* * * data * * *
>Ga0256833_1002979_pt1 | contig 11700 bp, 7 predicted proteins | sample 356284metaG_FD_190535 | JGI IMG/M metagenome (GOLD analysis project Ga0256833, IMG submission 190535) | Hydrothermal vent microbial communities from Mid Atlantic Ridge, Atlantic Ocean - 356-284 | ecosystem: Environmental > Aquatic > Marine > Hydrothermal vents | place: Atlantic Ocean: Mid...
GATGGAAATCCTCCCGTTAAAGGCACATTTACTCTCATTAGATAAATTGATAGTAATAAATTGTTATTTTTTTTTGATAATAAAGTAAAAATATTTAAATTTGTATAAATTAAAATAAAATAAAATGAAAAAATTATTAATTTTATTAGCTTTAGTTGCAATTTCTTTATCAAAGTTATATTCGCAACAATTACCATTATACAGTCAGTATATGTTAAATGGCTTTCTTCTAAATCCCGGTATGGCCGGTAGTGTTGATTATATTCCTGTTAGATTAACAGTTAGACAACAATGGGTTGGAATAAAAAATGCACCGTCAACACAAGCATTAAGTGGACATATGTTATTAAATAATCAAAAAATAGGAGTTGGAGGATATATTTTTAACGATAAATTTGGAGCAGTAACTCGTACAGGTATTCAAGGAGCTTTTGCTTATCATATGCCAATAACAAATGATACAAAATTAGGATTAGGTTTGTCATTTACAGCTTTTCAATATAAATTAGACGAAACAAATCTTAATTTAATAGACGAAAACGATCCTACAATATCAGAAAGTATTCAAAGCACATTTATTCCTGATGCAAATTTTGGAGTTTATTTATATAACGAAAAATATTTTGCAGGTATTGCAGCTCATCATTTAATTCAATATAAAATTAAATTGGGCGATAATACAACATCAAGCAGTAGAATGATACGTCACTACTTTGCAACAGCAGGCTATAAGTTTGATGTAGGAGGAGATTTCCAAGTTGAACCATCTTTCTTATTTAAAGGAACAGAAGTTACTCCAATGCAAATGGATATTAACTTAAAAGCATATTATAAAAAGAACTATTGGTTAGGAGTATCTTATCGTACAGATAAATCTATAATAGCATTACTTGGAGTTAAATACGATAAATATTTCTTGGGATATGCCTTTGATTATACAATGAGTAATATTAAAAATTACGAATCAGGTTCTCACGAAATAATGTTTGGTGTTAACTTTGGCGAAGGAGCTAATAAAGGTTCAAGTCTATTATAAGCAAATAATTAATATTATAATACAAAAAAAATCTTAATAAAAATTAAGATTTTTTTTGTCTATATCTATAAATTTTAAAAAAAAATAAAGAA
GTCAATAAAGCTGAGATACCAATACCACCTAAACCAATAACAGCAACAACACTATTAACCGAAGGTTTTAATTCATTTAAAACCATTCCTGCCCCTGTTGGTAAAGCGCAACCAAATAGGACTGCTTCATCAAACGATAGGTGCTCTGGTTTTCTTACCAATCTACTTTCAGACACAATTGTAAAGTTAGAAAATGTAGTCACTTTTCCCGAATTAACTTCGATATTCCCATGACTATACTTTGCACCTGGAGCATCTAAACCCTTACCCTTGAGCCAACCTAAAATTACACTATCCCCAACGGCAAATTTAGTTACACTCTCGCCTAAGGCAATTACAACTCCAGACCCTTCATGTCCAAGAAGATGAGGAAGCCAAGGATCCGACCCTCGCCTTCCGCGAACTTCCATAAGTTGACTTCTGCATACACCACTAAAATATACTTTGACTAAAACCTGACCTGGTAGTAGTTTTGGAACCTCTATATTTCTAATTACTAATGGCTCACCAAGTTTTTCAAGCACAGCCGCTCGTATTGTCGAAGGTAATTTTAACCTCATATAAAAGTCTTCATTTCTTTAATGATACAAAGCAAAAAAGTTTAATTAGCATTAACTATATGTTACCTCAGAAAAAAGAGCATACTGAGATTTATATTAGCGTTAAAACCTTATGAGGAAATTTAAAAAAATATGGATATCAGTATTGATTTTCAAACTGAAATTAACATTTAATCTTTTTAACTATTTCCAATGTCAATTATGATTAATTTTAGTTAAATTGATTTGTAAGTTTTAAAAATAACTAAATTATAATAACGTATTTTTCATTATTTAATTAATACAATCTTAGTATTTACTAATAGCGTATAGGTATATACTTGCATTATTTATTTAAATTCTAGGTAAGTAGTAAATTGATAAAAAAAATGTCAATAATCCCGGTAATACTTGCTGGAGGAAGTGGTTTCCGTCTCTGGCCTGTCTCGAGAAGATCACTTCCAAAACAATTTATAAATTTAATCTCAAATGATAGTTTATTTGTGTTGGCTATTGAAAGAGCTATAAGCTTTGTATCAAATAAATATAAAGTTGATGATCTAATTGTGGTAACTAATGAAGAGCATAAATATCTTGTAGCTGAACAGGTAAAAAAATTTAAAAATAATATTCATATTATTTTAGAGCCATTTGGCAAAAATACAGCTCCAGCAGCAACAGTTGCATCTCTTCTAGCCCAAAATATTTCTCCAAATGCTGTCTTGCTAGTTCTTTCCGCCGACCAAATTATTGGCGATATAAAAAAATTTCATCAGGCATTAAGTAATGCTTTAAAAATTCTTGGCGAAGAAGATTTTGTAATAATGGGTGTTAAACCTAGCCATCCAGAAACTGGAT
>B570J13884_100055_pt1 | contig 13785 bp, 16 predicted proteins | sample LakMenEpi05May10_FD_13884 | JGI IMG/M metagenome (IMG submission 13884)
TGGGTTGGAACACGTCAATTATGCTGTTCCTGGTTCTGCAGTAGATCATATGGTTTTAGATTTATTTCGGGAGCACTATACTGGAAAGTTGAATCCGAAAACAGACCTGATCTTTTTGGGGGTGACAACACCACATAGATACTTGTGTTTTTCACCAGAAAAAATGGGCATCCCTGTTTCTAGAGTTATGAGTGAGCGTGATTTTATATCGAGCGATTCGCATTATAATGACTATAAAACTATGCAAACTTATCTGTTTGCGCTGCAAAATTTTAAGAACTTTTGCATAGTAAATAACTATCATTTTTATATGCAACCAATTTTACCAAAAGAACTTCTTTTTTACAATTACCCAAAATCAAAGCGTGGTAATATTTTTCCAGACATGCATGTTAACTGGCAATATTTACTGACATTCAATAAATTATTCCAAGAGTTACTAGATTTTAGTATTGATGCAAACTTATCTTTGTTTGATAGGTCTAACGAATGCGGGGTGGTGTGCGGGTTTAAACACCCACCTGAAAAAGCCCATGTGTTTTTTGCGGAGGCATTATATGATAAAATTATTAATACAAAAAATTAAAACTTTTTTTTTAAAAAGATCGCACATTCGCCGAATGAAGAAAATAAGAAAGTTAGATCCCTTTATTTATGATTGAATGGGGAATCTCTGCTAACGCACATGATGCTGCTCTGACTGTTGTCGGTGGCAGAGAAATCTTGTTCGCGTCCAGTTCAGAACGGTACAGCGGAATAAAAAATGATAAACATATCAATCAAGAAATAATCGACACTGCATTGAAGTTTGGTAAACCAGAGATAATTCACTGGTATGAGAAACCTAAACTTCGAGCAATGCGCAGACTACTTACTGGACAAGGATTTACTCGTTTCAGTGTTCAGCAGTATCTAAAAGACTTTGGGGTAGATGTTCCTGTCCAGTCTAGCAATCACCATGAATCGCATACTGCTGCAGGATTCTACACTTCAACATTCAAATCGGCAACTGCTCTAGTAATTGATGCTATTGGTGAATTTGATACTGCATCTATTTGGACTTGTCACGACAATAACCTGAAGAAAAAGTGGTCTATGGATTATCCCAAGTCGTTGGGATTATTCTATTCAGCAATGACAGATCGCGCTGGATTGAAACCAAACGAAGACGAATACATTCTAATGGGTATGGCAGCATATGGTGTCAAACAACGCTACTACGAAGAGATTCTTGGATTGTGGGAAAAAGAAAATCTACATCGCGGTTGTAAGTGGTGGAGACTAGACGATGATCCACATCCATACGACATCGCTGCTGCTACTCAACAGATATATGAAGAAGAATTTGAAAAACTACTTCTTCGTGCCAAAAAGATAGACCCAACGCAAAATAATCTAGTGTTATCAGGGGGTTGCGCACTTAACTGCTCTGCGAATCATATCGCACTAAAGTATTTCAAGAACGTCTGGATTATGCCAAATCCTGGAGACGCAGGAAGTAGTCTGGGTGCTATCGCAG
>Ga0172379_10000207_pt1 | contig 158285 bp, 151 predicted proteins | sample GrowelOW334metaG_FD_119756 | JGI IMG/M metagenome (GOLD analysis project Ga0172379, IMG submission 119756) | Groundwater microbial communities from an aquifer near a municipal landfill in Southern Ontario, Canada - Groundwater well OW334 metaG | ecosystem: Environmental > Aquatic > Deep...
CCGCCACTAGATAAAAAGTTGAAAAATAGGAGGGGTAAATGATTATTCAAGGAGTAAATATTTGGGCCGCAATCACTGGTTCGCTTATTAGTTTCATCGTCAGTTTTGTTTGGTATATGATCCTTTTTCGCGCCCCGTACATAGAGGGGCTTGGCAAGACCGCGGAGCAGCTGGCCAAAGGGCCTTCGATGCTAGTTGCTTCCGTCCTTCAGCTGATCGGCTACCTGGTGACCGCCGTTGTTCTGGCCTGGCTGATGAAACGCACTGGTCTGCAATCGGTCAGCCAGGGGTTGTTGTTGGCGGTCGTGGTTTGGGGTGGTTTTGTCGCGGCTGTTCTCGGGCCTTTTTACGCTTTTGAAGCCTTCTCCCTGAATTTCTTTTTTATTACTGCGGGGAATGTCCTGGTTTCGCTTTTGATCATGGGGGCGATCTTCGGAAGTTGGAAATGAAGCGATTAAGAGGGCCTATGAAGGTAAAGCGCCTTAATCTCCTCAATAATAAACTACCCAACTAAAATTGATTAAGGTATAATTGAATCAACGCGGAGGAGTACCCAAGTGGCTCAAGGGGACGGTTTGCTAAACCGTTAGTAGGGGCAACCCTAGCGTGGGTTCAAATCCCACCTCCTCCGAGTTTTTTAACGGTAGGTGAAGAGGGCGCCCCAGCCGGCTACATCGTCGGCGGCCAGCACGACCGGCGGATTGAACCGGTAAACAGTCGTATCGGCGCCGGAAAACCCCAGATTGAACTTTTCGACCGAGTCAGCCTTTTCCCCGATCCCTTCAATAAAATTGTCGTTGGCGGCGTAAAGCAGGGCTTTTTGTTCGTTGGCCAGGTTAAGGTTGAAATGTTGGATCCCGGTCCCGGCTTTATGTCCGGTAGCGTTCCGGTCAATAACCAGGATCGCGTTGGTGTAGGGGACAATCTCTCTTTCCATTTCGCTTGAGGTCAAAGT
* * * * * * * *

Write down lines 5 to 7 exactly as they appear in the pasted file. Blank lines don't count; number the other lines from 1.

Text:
TGGGTTGGAACACGTCAATTATGCTGTTCCTGGTTCTGCAGTAGATCATATGGTTTTAGATTTATTTCGGGAGCACTATACTGGAAAGTTGAATCCGAAAACAGACCTGATCTTTTTGGGGGTGACAACACCACATAGATACTTGTGTTTTTCACCAGAAAAAATGGGCATCCCTGTTTCTAGAGTTATGAGTGAGCGTGATTTTATATCGAGCGATTCGCATTATAATGACTATAAAACTATGCAAACTTATCTGTTTGCGCTGCAAAATTTTAAGAACTTTTGCATAGTAAATAACTATCATTTTTATATGCAACCAATTTTACCAAAAGAACTTCTTTTTTACAATTACCCAAAATCAAAGCGTGGTAATATTTTTCCAGACATGCATGTTAACTGGCAATATTTACTGACATTCAATAAATTATTCCAAGAGTTACTAGATTTTAGTATTGATGCAAACTTATCTTTGTTTGATAGGTCTAACGAATGCGGGGTGGTGTGCGGGTTTAAACACCCACCTGAAAAAGCCCATGTGTTTTTTGCGGAGGCATTATATGATAAAATTATTAATACAAAAAATTAAAACTTTTTTTTTAAAAAGATCGCACATTCGCCGAATGAAGAAAATAAGAAAGTTAGATCCCTTTATTTATGATTGAATGGGGAATCTCTGCTAACGCACATGATGCTGCTCTGACTGTTGTCGGTGGCAGAGAAATCTTGTTCGCGTCCAGTTCAGAACGGTACAGCGGAATAAAAAATGATAAACATATCAATCAAGAAATAATCGACACTGCATTGAAGTTTGGTAAACCAGAGATAATTCACTGGTATGAGAAACCTAAACTTCGAGCAATGCGCAGACTACTTACTGGACAAGGATTTACTCGTTTCAGTGTTCAGCAGTATCTAAAAGACTTTGGGGTAGATGTTCCTGTCCAGTCTAGCAATCACCATGAATCGCATACTGCTGCAGGATTCTACACTTCAACATTCAAATCGGCAACTGCTCTAGTAATTGATGCTATTGGTGAATTTGATACTGCATCTATTTGGACTTGTCACGACAATAACCTGAAGAAAAAGTGGTCTATGGATTATCCCAAGTCGTTGGGATTATTCTATTCAGCAATGACAGATCGCGCTGGATTGAAACCAAACGAAGACGAATACATTCTAATGGGTATGGCAGCATATGGTGTCAAACAACGCTACTACGAAGAGATTCTTGGATTGTGGGAAAAAGAAAATCTACATCGCGGTTGTAAGTGGTGGAGACTAGACGATGATCCACATCCATACGACATCGCTGCTGCTACTCAACAGATATATGAAGAAGAATTTGAAAAACTACTTCTTCGTGCCAAAAAGATAGACCCAACGCAAAATAATCTAGTGTTATCAGGGGGTTGCGCACTTAACTGCTCTGCGAATCATATCGCACTAAAGTATTTCAAGAACGTCTGGATTATGCCAAATCCTGGAGACGCAGGAAGTAGTCTGGGTGCTATCGCAG
>Ga0172379_10000207_pt1 | contig 158285 bp, 151 predicted proteins | sample GrowelOW334metaG_FD_119756 | JGI IMG/M metagenome (GOLD analysis project Ga0172379, IMG submission 119756) | Groundwater microbial communities from an aquifer near a municipal landfill in Southern Ontario, Canada - Groundwater well OW334 metaG | ecosystem: Environmental > Aquatic > Deep...
CCGCCACTAGATAAAAAGTTGAAAAATAGGAGGGGTAAATGATTATTCAAGGAGTAAATATTTGGGCCGCAATCACTGGTTCGCTTATTAGTTTCATCGTCAGTTTTGTTTGGTATATGATCCTTTTTCGCGCCCCGTACATAGAGGGGCTTGGCAAGACCGCGGAGCAGCTGGCCAAAGGGCCTTCGATGCTAGTTGCTTCCGTCCTTCAGCTGATCGGCTACCTGGTGACCGCCGTTGTTCTGGCCTGGCTGATGAAACGCACTGGTCTGCAATCGGTCAGCCAGGGGTTGTTGTTGGCGGTCGTGGTTTGGGGTGGTTTTGTCGCGGCTGTTCTCGGGCCTTTTTACGCTTTTGAAGCCTTCTCCCTGAATTTCTTTTTTATTACTGCGGGGAATGTCCTGGTTTCGCTTTTGATCATGGGGGCGATCTTCGGAAGTTGGAAATGAAGCGATTAAGAGGGCCTATGAAGGTAAAGCGCCTTAATCTCCTCAATAATAAACTACCCAACTAAAATTGATTAAGGTATAATTGAATCAACGCGGAGGAGTACCCAAGTGGCTCAAGGGGACGGTTTGCTAAACCGTTAGTAGGGGCAACCCTAGCGTGGGTTCAAATCCCACCTCCTCCGAGTTTTTTAACGGTAGGTGAAGAGGGCGCCCCAGCCGGCTACATCGTCGGCGGCCAGCACGACCGGCGGATTGAACCGGTAAACAGTCGTATCGGCGCCGGAAAACCCCAGATTGAACTTTTCGACCGAGTCAGCCTTTTCCCCGATCCCTTCAATAAAATTGTCGTTGGCGGCGTAAAGCAGGGCTTTTTGTTCGTTGGCCAGGTTAAGGTTGAAATGTTGGATCCCGGTCCCGGCTTTATGTCCGGTAGCGTTCCGGTCAATAACCAGGATCGCGTTGGTGTAGGGGACAATCTCTCTTTCCATTTCGCTTGAGGTCAAAGT